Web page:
Scotland’s beautiful brick buildings

Architecture, Materials | Written by: | Friday 15 October 2021

When you picture Scotland’s traditional buildings you may think of materials like sandstone, granite and cast iron. But did you know that Scotland’s towns and cities have many buildings constructed of fired clay bricks?

In many cases these buildings combine decorative embellishments with skillful construction to create structures of considerable beauty.

Read on as our resident brick expert and author of Scotland’s Tall Chimneys, Moses Jenkins, takes you on a journey through Scotland’s brick history and showcases some of the country’s most impressive brick buildings.

Exploring the 17th and 18th century in Scottish brick

A vaulted ceiling made from bricks

If you look closely at the brick vaulting at Fort George you can see where the bricks were skilfully cut.

The story of brick in Scotland begins with a brief period of use by the Romans in the first century AD. The material then largely fell out of use until the 17th century.

The use of fired clay brick began in earnest in Scotland in the 18th century. Several buildings can be seen today from this period.

A particularly good example of 18th century Scottish brickwork is Fort George, one of the most outstanding fortifications in Europe.

Its brickwork is of exceptional quality. The vaulting which can be seen at various parts of the building is one of the most complex features to construct of brick, requiring great skill in cutting and laying bricks.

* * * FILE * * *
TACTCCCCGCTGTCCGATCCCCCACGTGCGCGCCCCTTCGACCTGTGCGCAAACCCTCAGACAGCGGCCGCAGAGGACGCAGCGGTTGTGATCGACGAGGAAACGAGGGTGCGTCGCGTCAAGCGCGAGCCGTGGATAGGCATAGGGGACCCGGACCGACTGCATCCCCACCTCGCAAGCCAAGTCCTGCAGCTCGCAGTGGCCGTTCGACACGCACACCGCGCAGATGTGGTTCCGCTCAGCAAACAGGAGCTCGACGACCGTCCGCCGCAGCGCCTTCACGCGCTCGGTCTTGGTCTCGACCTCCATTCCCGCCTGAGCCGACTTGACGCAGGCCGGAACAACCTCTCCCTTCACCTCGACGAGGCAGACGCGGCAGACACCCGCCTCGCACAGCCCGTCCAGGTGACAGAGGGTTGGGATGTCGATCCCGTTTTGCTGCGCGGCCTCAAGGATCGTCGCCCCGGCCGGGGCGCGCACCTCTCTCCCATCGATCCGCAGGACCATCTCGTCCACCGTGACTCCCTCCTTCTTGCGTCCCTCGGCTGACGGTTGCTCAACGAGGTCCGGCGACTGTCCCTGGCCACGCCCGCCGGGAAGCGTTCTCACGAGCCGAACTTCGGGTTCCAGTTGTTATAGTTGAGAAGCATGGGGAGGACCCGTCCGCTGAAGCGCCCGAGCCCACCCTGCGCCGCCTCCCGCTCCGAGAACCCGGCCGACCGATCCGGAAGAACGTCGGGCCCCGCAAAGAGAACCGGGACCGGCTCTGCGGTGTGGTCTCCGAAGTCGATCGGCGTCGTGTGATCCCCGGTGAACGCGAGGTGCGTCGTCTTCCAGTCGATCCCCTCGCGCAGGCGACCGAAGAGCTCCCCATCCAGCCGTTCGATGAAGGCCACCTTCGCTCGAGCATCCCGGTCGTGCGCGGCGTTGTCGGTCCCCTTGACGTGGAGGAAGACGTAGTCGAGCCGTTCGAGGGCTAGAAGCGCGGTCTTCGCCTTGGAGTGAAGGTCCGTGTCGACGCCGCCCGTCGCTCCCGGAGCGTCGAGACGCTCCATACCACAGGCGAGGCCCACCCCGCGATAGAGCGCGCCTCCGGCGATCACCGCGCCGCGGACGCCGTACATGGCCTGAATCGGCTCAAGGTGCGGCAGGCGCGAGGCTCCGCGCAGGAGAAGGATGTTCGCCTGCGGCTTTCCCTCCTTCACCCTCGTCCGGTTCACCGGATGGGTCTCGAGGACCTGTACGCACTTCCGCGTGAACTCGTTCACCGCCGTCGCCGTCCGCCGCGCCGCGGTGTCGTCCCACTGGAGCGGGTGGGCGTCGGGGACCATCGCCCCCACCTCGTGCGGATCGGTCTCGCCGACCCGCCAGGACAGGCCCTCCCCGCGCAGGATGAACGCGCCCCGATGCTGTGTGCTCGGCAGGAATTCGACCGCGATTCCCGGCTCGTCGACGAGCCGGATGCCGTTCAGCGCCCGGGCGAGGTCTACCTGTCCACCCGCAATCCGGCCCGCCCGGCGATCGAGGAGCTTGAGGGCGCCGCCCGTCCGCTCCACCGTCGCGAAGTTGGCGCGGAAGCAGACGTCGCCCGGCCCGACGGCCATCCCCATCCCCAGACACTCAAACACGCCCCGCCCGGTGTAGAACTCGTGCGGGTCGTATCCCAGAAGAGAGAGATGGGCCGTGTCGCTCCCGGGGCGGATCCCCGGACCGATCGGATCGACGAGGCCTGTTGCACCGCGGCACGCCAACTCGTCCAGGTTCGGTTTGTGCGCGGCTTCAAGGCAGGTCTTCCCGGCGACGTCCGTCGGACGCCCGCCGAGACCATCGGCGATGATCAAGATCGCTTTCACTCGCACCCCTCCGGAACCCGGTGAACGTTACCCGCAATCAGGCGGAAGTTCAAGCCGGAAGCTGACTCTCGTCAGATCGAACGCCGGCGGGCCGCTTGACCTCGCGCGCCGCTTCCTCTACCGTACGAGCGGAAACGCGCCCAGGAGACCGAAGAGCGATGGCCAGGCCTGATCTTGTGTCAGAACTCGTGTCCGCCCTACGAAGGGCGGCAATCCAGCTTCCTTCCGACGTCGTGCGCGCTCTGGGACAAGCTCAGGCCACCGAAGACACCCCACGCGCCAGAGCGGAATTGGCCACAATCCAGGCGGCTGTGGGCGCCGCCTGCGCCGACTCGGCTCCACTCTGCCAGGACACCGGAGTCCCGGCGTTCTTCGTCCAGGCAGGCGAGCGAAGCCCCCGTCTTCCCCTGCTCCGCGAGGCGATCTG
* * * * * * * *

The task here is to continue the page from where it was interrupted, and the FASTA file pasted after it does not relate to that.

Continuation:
If you look closely at some sections of brickwork, you can still see the special lined finish which was applied to the mortar joints between bricks, as well as seeing where the bricks were skillfully cut using a tool called a brick-axe.

Dressed to impress: 19th century decorative brickwork

A building made up of pink, red, cream and white bricks in many different patterns

Modelled on the Doge’s Palace, Venice the brickwork at Templeton’s Carpet Factory, Glasgow resembles the weave of a carpet.

19th century buildings see brick used to its most impressive and stunning effect. Templeton’s Carpet Factory in Glasgow is probably the finest example of decorative brickwork in Scotland. It may surprise you to know that it was modelled on the Doge’s Palace in Venice. It uses glazed bricks to form the pattern of a woven carpet, an apt motif given the output of the factory!

A red brick building with lighter bricks surrounding the doorways and windows

The Kinning Park Colour Works, Glasgow, built with special bricks and polychromatic decoration.

Many smaller structures from Scotland’s industrial past used brick as their principal construction material including the ornate Kinning Park Colour Works, Glasgow. These buildings often used what is termed polychromatic brickwork; bricks of contrasting colours used to form patterns.

Glazed brick and probably the fanciest Victorian toilets in Scotland

A glazed brick in a wall, decorated with the name of the manufacturers

A glazed brick manufactured in Ayrshire.

The use of glazed bricks to create decorative patterns can be seen in many late 19th century buildings across Scotland. A particularly good example of this is the Victorian toilets in Rothesay, with other examples including 11-13 Crichton Street, Dundee.

Scotland had a well-developed glazed brick manufacturing industry in the late 19th century, with a particular focus of this being in Ayrshire.